When I was a young mother, I was, of course, interested in providing nutritious fare for my little ones. Grandma loved to help out with things in this vein. So one summer, I went to her house to freeze apples for applesauce, apple pie, apple crisp, etc. She had a couple of apple trees in her backyard which had a bumper crop of apples every year. As we started peeling and slicing a bushel or two of apples, she said, “You have to be like an old-fashioned woman today and stick with it until the job is done.” I had intended to do that, of course, but how often do folks today NOT stick with something until it’s done? The very fact that she felt she needed to mention it still sits there, hard in my mind. I haven’t forgotten that lesson.  As I use Grandma’s measuring cups and pots and pans daily, a piece of her is with me. When I feel tired sometimes, I think, “Freeda wouldn’t quit because she was tired.” And she wouldn’t have.

Mix Well and Serve with Love

Those humble measuring cups and sturdy pots provide a daily reminder of the precious lessons learned from Grandma: homemade is best, time is a priceless gift, waste not, work hard and often, finish what you start. What a legacy she gave to me.


Grandma and me at a holiday dinner, 1972
She is buttering one of her famous rolls.

A Case of the Worms and What I Learned about Managing my Classroom

Several experiences over the last few weeks got me to thinking about the baptism by fire that is the first year of teaching. One of my former standouts in Spanish class let me know via the miracle of social media that she will be doing Teach for America next year. Another lovely young woman reported that she will be a teaching assistant at her university. Yet another family friend is currently in her first year of teaching special needs middle school students, and her parents were regaling us with stories about her day to day adventures. The young woman doing Teach for America said she would appreciate some hints for working with difficult-to-reach students, so here goes.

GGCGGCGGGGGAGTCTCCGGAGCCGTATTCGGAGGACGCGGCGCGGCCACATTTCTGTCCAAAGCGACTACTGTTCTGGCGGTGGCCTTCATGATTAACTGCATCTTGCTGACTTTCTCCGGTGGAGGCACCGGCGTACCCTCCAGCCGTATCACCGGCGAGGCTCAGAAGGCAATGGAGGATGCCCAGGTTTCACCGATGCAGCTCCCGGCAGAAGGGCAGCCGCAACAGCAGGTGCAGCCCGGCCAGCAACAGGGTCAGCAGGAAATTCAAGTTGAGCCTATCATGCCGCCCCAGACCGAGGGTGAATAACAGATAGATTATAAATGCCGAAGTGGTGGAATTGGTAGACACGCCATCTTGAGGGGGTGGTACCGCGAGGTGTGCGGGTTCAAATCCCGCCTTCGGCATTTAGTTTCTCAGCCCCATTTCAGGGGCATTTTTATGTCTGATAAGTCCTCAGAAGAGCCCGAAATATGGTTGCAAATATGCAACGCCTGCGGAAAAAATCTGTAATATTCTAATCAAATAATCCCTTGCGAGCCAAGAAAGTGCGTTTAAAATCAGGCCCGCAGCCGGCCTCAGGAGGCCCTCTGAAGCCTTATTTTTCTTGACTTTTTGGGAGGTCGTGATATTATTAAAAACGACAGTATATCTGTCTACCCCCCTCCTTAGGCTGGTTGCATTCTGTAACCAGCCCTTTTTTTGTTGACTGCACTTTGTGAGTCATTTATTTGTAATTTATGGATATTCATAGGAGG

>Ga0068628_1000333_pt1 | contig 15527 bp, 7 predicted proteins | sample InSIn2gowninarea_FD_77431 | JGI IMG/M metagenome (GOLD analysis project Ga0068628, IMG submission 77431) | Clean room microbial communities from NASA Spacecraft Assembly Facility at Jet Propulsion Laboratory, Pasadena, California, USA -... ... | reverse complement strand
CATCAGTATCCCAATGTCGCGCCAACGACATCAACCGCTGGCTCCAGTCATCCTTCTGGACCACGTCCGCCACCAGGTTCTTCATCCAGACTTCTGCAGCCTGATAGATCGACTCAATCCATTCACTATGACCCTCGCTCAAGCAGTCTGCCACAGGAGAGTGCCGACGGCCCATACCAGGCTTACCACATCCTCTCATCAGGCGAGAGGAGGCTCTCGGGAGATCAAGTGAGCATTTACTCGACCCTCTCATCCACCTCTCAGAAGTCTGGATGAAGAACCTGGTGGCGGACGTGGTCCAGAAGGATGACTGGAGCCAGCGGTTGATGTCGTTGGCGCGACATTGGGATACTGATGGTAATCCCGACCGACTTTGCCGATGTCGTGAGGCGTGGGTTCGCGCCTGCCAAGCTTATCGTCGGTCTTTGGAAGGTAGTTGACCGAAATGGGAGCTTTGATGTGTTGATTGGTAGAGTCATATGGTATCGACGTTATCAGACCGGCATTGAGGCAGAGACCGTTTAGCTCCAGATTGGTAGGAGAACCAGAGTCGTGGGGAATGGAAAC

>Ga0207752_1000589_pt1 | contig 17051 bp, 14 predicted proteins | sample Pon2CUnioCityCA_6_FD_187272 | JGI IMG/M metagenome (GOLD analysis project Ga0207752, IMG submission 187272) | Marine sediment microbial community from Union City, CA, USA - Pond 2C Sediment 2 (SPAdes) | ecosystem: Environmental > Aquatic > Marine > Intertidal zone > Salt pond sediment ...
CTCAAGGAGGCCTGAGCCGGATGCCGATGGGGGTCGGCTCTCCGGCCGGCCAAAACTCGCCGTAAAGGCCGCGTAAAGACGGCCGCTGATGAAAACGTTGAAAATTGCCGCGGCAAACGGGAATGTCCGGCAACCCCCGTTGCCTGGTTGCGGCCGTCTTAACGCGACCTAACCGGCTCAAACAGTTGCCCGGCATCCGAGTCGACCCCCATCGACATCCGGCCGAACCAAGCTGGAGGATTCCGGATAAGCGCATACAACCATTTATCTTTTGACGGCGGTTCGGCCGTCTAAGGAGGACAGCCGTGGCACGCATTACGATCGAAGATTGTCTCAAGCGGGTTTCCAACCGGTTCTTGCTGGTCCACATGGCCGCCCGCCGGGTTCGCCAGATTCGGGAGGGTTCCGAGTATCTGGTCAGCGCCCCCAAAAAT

downloadFirstly, why is it a “baptism by fire?” It’s hard to explain to someone not in education, but the reality of one’s first year of teaching is that it is a perfect storm of learning one’s craft versus being foiled at every turn by reality. No matter how well the teacher college at your university prepared you—and in my experience with student teachers, the universities are doing a good job—the fact that you are dealing with human capital means that nothing is predictable. Like many things, this is a profession that you must learn by IMMERSING yourself in it, not by learning ABOUT it.

My first year of teaching, I taught Spanish I and 11th grade “Basic” (not the honors kids, fyi) English. I still feel okay about the job I did in the 4 Spanish I classes because I had done my student teaching in Spanish. The English classes were a different story. I had not student taught in that subject despite double majoring in English and Spanish and getting my teaching certificate in both. I’ve always been my harshest critic, but I felt less than confident about the job I did in that subject area. Still, I got through it and did a better job the second year.

How did the cosmos conspire against me? First of all, there was a shortage of space in the school (which has been a problem in all 4 high schools I’ve taught in). As such, I taught in the band room. I had collapsible desks that we put up and took down three times a day, since I taught in that room before and after the band used it and then they used it after school. That was a lot of nonsense, but nothing I couldn’t handle. The icing on the cake was what I’m going to tell you next.